Ellen van Neerven is a queer writer and editor of Mununjali Yugambeh and Dutch heritage and Throat is their second collection of poetry, following Comfort Food and their first book, the fantastical story series Heat and Light, which does exactly what it says on the cover, radiating both like a warm river at sunset. Throat is another generous gift of magic-making.
Throat is separated into five sections. The first three address memory and growing up, whiteness and colonialism, and queerness, respectively. The fourth section, speaking out, is a series of poems that take their titles from words in the poem that opens the section, and honour female ancestors and women’s work. The final section, take me to the back of my throat, seems to chart recovery from a break-up. But ultimately the poems in Throat resist this simple categorisation, and themes recur throughout. They are wonderfully fluid things, like the rivers and waterways that flow through the collection.
In the first poem, the speaker, who we can assume is van Neerven, reflects on a conversation with their therapist. Asked to describe their creative process, the poet says “a voice to throw belief at”. But here, a long way from their Country, their “throat is always dry”. There is an “incident”, which may refer to the racism and abuse van Neerven faced when one of their poems formed part of the NSW english exams in 2017. The poems in Throat then seem to be in part a way of “writing around trauma”.
Voice and language, and their location in the body, are preoccupations throughout Throat. Language can connect to Country and empower, but it is fraught in a land where so many Indigenous languages have had their fabric torn apart. In untitled (page 103), which follows another poem partly in Yugambeh, the speaker apologises for their “bent and buried tongue”.
Throughout Throat van Neerven addresses the ongoing violence of colonisation, rendered particularly on the land. They describe “ship-shaped holes in the forest” in a poem with the same title, and continuing the image later in Paper ships, make the link between the two c words, colonisation and climate change. They wonder aloud, “how can we save the world/when we have barely/just survived it?”. On a smaller, but no less hurtful scale, there is the editor in the untitled game of snakes and ladders (page 52) that says she dated “one” once. Throughout these poems there is always the possibility of resistance, which draws deeply on connection to Country. Footnotes on a timeline declares that “we line our stomachs with water, it will be our armour, we are the people that can live inside our dreaming.”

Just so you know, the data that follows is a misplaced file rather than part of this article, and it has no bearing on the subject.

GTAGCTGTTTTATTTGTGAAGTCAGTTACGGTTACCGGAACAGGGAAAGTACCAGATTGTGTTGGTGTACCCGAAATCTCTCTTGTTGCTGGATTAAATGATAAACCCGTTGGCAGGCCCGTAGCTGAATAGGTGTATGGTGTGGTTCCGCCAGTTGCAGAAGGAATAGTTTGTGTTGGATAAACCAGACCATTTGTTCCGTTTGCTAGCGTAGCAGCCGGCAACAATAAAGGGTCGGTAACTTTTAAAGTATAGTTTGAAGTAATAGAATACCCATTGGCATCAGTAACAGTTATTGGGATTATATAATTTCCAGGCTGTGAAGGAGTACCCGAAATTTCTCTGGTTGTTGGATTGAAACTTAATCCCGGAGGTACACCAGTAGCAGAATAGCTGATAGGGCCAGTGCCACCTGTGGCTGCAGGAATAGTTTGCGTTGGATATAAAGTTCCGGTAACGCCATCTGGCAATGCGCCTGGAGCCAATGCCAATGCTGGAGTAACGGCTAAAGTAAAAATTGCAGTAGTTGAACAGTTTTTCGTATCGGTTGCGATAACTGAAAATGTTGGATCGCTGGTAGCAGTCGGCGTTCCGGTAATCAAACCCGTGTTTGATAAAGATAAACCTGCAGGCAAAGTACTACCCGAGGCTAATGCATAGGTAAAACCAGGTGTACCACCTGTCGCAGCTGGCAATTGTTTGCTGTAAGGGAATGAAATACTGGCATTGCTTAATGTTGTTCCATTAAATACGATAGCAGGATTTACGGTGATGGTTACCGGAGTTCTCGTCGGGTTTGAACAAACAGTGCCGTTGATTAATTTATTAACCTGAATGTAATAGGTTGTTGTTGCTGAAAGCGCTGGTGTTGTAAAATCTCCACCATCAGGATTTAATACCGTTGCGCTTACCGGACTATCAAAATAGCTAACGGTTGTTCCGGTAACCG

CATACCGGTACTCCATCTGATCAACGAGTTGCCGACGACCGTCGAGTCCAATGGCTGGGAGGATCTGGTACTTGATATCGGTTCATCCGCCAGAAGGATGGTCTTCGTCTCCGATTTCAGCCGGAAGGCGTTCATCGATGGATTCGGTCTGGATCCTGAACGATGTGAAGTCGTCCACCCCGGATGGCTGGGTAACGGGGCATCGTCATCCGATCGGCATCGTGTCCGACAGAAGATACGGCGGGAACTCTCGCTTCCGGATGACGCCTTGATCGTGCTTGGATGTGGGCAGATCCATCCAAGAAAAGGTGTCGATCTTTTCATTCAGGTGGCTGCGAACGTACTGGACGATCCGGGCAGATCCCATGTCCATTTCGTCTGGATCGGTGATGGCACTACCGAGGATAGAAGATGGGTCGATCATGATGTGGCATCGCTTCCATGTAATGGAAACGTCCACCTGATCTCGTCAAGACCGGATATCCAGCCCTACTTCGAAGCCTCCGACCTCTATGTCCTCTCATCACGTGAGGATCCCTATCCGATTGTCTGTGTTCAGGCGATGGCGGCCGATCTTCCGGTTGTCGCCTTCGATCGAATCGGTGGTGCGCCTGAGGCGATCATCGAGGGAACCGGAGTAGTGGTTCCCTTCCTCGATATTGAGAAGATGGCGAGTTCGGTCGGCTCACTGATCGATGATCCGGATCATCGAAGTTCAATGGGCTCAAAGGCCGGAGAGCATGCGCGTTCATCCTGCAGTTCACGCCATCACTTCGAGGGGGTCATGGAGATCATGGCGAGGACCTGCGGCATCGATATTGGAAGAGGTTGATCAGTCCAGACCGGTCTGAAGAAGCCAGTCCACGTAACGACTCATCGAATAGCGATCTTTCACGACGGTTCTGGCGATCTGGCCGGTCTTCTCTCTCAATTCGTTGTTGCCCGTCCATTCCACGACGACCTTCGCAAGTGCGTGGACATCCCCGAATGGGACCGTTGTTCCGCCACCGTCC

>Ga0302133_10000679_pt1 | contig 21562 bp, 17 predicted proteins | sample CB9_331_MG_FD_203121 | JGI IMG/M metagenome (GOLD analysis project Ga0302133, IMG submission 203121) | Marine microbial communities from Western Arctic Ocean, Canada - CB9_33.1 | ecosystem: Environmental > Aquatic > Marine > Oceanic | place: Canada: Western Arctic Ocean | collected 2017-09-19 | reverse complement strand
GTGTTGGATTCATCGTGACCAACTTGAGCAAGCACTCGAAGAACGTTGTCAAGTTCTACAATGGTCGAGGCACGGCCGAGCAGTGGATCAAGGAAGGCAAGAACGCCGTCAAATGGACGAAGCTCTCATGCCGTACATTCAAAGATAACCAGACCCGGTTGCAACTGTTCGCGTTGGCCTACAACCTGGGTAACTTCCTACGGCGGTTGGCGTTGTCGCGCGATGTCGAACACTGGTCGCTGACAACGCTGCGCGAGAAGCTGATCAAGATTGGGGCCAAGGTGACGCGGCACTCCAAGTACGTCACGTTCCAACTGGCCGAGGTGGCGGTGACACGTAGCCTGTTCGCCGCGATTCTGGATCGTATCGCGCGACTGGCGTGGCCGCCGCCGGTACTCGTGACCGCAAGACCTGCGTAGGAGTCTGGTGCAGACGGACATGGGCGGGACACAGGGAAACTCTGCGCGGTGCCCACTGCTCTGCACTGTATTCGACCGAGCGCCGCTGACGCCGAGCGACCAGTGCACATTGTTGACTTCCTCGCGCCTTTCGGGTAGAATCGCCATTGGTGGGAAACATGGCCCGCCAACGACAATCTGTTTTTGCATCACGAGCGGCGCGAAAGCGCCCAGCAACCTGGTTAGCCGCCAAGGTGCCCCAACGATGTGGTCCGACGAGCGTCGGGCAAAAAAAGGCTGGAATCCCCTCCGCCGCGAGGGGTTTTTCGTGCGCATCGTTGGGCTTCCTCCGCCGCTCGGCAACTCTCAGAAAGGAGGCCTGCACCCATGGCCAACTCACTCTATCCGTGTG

Van Neerven’s poems speaking directly to whiteness are wry and precisely pointed. In Politicians having long showers on stolen lands, government ministers do exactly that while the drought-stricken Murray-Darling becomes “gung djam – without water”. In Expert, they mock a girlfriend who seems to know more about the problems Indigenous people face than they do. In White Excellence, they challenge white folk to be better and ask for a Tinder filter to weed out the bad ones. The good ones, they write, “know they are permanent Visitors”. But then in Four truths and a treaty, about halfway through the collection, van Neerven offers a treaty with the reader, one that is “incomplete and subject to change.” Like all the best poems in Throat it is funny, sharp, and very generous.
Other poems talk about “the queer heatwave”, that heady summer when same-sex marriage was first legalised. Van Neerven writes of formative journeys overseas, in “Urup”, south east Asia, to the country of others. Throughout they pay tribute to the women in their lives – mothers, grandmothers, aunts, girlfriends, passing on ritual, tradition, love.
For all that these poems are borne of trauma, they are wonderfully hopeful, suffused with warmth and light like Queensland climate where van Neerven was born. Throughout, as Ellen addresses love, queerness and gender fluidity, the collection embraces possibility, asks that “our future be our past and our past be our future”. Superficially simple (in that they don’t necessarily use big words or flashy meter – I don’t know, it might be there but I’m not really a poetry expert!), they show that magic can be created in the air around the words. These are poems that give you space. Take Chermy, a raucous ode to a suburban shopping centre, which the poet wryly (and then not-so-wryly) announces as “one of our sacred sites,” where “large mobs of lorikeets get drunk every night / every night outside Chermy / like teenagers”. Magic.
Gay rating: 4/5 for substantial queer themes and some queer sex.